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"Are you paralyzed with fear? That's a good sign. Fear is good. Like self-doubt, fear is an indicator. Fear tells us what we have to do. Remember one rule of thumb: the more scared we are of a work or calling, the more sure we can be that we have to do it."
~ Steven Pressfield, The War of Art
None of us have enough time, so we’ve got to make the best use of the time we’ve got. If you want to make more time for your writing, you’ve got to be intentional — both with the time you set aside and how you use it.
Writing abides by Parkinson’s Law. In a 1955 essay in The Economist, British naval historian Cyril Northcote Parkinson wrote: “It is a commonplace observation that work expands so as to fill the time available for its completion.” He wrote the essay as a criticism of the British Civil Service, but that first line resonated deeply with his audience and became the basis of several articles, a book, and a robust speaking career.
Parkinson’s Law is well known to writers because we’ve all experienced it. That simple article you’re writing? Well, it will take up as much time as you allow.
That’s good news and bad news.
The bad news is that if you set aside an entire day to write a 1,000-word article, it will take the entire day to write it. The good news is that if you only have an hour, you’ll get the piece written in an hour. So how can we use Parkinson’s Law to our advantage?
Five steps to developing a robust and sustainable writing practice.
One of the best ways to take advantage of Parkinson’s Law is to start a writing practice. Developing a writing practice will get you used to writing quickly, imperfectly, and on a tight deadline. Your writing practice is a practice. It must become part of your routine to be effective. Sticking to your practice is the only way to make it part of your routine. Set yourself up to succeed by following these five steps:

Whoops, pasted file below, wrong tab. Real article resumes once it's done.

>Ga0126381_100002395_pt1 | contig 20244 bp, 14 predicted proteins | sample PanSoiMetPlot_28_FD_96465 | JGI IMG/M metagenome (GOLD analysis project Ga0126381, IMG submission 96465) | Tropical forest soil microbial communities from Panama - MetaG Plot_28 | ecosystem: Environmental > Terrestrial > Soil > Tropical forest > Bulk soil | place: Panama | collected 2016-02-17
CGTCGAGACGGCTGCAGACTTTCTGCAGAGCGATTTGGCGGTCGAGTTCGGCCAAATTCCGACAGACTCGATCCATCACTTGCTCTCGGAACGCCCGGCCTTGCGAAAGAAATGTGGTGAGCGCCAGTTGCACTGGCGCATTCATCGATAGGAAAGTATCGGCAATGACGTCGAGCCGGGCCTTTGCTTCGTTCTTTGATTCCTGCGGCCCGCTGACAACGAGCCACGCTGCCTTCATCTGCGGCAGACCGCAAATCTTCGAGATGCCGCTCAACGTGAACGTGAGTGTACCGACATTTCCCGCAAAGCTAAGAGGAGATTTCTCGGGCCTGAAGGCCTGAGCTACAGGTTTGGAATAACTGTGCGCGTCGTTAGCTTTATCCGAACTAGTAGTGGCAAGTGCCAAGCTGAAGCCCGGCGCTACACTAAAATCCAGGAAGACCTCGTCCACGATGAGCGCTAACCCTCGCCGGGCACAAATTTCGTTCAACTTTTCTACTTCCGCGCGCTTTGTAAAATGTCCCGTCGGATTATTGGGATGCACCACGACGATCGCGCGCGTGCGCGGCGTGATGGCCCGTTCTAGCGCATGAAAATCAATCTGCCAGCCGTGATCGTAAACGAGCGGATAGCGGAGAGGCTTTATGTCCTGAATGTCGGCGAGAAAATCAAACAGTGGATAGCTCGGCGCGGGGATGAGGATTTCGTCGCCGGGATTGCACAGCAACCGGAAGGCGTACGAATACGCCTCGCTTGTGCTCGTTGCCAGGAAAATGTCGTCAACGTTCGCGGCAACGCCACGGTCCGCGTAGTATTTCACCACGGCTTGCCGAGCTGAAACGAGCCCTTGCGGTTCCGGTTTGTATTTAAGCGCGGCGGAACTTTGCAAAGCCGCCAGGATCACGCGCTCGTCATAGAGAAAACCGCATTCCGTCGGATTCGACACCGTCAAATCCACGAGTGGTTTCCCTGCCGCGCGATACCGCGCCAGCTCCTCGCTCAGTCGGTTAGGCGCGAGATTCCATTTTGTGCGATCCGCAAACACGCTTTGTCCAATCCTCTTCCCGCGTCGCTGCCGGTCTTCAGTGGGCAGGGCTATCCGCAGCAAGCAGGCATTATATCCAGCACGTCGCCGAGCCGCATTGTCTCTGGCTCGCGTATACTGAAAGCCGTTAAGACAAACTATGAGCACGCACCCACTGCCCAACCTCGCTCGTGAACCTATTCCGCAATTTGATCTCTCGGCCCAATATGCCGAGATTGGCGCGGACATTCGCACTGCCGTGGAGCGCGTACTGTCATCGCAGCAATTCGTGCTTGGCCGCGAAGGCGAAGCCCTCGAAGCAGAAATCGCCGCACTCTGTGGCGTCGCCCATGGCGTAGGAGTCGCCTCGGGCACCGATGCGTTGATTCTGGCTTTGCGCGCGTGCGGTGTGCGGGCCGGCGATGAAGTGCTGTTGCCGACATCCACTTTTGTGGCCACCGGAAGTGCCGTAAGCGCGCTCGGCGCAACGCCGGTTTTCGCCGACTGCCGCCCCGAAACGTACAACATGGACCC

Give yourself the time and space you need to make your writing practice a part of your routine. As you get comfortable with a short practice, you can build upon it and start adding structure and definition to each writing session.
Make the most of the time you have.
To make the most of the time you have available for your writing practice, embrace the shitty first draft. Not only will this make you a faster writer, but it will make you a better writer and a deeper thinker.
By writing your first draft as quickly as possible, you get all your ideas out on the page without interrupting yourself and stopping the flow of your thoughts. Once you capture your ideas on the page, you can refine and polish them until they are ready to be shared publicly.
The key to establishing a writing practice is to be intentional and create a practice that fits your schedule and suits your writing style. The more you write, the easier it will be, and the more you will enjoy the process.
To get started, schedule some time on your calendar right now. Commit to writing a shitty first draft of an article, email, or LinkedIn post. And then keep that commitment to yourself and your writing.
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